Where can I find an airport's level of service for weather services?

In other words, how do I know if a given airport's Service Standard is a categorized as Service Level A, B, C and D?

For background, the FAA has determined Service Standards to categorize the levels of detail in weather observation sites. See the following from Appendix D of FAA JO 7900.5C (p. 152):

The term Service Standards refers to four levels of detail in weather observations at sites where there is a commissioned ASOS/AWSS. The first category, known as Service Level D, is completely automated service in which the ASOS/AWSS observation constitutes the entire observation, that is, no additional weather information is added by a human observer.

The second category, known as Service Level C, consists of all the elements of Service Level D, in addition to a human observer, who adds information to the automated observation. This is referred to as "augmentation." [...] Service Level C is provided at all airports with a properly sited, fully qualified Federal facility during facility hours of operation. During hours that the facility is closed, the airport reverts to stand-alone ASOS or Service Level D as described above.

The highest category, referred to as Service Level A, includes major aviation hubs and high traffic volume airports with average or worse weather. The remaining group of airports (smaller hubs or special airports in other ways, that have worse than average bad weather operations for thunderstorms and/or freezing/frozen precipitation, and/or that are remote airports) are referred to as Service Level B airports

  • 2
    $\begingroup$ Welcome to aviation.SE! I've never heard of those levels, can you add some more information about them, and which country/region/regulator you're asking about? $\endgroup$
    – Pondlife
    Jun 13, 2017 at 15:31
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    $\begingroup$ Are "Service Levels A thru D" FAA designations? $\endgroup$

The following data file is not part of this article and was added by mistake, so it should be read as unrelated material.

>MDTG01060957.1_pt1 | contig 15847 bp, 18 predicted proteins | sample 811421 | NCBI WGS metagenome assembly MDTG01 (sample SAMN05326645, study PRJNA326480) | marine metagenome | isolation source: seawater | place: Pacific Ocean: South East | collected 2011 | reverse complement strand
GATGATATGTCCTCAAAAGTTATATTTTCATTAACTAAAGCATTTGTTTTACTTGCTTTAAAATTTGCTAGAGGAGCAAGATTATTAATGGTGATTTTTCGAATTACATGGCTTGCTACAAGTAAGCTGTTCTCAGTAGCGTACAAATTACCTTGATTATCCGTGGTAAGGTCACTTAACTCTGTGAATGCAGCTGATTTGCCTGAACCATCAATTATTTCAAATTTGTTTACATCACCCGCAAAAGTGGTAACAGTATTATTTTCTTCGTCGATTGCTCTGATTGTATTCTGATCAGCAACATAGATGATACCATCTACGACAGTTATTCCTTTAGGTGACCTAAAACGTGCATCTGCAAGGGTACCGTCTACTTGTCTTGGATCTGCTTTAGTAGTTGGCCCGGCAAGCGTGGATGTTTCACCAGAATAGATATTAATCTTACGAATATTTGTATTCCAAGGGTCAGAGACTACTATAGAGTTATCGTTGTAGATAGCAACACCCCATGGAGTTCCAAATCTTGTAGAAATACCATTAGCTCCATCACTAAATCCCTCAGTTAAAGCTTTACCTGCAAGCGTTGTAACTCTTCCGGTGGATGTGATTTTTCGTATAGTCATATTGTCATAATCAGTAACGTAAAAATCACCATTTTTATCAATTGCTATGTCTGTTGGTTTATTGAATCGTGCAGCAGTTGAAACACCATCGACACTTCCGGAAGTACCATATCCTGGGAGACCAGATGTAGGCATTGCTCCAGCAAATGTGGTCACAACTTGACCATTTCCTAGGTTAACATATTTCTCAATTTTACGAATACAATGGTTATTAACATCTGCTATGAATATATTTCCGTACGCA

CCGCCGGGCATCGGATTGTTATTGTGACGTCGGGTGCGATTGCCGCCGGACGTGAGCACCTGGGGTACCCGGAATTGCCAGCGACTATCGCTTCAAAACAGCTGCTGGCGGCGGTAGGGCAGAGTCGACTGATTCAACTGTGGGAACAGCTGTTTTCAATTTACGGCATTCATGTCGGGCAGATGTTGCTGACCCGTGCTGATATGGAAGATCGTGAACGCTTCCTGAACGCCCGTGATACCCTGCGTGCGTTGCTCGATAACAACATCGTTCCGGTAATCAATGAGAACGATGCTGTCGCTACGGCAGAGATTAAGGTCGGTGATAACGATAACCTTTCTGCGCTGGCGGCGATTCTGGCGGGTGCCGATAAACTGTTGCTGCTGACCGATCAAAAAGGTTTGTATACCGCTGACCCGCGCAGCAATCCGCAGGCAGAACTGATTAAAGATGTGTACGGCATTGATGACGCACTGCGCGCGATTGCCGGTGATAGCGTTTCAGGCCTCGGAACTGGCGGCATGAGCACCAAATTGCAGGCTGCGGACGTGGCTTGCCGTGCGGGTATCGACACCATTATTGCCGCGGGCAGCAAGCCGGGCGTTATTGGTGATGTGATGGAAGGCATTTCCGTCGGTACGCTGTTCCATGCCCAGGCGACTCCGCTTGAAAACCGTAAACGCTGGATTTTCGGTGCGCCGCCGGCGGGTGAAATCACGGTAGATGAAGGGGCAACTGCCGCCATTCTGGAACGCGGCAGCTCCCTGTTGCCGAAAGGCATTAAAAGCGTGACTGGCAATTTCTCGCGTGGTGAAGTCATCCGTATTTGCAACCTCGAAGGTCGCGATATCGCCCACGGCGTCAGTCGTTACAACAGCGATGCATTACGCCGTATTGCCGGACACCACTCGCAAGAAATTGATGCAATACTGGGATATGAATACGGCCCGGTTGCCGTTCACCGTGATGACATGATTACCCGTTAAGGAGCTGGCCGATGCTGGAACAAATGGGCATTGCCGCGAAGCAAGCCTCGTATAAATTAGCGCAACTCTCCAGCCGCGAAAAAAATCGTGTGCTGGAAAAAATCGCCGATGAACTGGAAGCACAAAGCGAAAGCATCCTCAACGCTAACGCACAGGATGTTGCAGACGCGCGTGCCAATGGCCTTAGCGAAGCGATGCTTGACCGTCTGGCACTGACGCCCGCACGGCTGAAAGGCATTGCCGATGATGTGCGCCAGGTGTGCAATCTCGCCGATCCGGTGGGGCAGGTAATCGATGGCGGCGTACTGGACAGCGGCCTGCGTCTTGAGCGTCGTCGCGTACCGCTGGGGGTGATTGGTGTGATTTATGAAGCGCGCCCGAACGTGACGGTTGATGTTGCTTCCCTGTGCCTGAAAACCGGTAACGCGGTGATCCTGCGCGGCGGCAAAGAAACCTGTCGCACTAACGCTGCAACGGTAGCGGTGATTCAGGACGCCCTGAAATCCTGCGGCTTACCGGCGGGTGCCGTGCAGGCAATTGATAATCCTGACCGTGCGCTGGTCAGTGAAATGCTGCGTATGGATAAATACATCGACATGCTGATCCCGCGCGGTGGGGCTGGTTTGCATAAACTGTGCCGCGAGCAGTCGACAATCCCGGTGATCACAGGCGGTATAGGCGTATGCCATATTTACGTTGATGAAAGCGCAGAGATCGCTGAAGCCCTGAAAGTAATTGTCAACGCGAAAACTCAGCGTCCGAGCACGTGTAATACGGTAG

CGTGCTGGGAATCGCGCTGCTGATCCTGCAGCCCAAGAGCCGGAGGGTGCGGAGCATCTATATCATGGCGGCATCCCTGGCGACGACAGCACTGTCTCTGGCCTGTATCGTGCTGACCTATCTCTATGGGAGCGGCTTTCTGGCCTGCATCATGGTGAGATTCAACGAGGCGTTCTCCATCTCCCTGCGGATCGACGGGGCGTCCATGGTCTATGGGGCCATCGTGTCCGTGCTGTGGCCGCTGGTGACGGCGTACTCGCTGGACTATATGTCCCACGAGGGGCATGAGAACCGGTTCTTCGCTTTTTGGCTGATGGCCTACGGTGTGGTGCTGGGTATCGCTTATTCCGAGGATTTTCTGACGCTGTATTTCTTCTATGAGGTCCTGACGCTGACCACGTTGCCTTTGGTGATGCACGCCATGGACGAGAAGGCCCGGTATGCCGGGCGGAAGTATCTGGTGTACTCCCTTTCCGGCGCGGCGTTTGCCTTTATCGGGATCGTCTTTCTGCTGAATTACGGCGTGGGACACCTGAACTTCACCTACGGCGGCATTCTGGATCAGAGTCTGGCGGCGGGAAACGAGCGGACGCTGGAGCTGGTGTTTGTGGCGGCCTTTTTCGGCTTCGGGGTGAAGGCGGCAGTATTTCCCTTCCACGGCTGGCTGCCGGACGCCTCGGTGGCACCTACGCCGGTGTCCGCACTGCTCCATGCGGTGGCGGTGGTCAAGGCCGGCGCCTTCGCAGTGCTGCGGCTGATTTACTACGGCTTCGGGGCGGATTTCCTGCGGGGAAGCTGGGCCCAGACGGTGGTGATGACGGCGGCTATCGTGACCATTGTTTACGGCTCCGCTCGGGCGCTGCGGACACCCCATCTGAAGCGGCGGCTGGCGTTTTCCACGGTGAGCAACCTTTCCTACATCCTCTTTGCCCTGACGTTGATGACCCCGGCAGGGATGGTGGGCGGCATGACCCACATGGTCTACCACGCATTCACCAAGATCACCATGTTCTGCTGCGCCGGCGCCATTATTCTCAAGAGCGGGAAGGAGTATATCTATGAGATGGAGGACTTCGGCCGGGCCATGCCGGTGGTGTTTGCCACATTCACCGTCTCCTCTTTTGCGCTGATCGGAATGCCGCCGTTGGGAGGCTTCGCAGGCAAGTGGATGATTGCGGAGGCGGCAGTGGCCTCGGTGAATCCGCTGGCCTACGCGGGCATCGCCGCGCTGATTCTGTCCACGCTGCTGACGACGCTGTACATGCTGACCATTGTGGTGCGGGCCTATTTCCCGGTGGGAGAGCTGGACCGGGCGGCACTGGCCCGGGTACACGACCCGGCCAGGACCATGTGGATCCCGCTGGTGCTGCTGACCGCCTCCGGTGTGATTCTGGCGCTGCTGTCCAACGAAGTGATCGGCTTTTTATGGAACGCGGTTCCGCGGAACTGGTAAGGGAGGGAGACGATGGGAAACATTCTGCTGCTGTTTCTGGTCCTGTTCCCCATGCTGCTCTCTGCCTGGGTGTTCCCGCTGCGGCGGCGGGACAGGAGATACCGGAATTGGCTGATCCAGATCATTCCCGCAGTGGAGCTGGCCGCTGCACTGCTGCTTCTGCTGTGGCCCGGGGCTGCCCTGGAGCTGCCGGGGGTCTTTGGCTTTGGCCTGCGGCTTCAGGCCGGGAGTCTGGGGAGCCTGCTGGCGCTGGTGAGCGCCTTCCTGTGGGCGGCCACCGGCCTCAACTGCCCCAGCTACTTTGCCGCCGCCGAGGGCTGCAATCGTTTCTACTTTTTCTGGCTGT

– STWilson
    Jun 13, 2017 at 15:33
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    $\begingroup$ For some info describing the FAA Service Level designations, see FAA JO 7900.5C, specifically Appendix D, starting on p. 152. $\endgroup$
    – J W
    Jun 13, 2017 at 16:30
  • $\begingroup$ The pilot's resource, Aviation Weather Services, AC-00-45, 3.1.3 says, "Whereas manual stations were most common prior to the mid-1990s in the United States, the vast majority of today’s METARs and SPECIs are from fully-automated stations." @JonathanWalters Good find! $\endgroup$
    – STWilson
    Jun 13, 2017 at 18:46
  • $\begingroup$ There used to be some correlation between airports with a control zone (cz) and towered airports having "manned" weather reporting. The manned stations with control zones also provided "airport advisory service" monitoring traffic on 123.0. You'd provide your position information to the weather station person, calling out "radio, N12345 is 10 miles out..." instead of calling "traffic" in the blind. These are replaced with automated stations, and where there used to be control zones, Class E now extends to the surface in a keyhole shape protecting approach zones. $\endgroup$
    – STWilson
    Jun 13, 2017 at 20:11

1 Answer 1


The last of the service standards issued by the FAA was a 2014 report and ONLY available via a FOI request.

According to AJT-21, the yearly updates have been discontinued (without giving any reason that we are aware of). Last "published" report was 2013.

If you wish to see it, please email @ [email protected]


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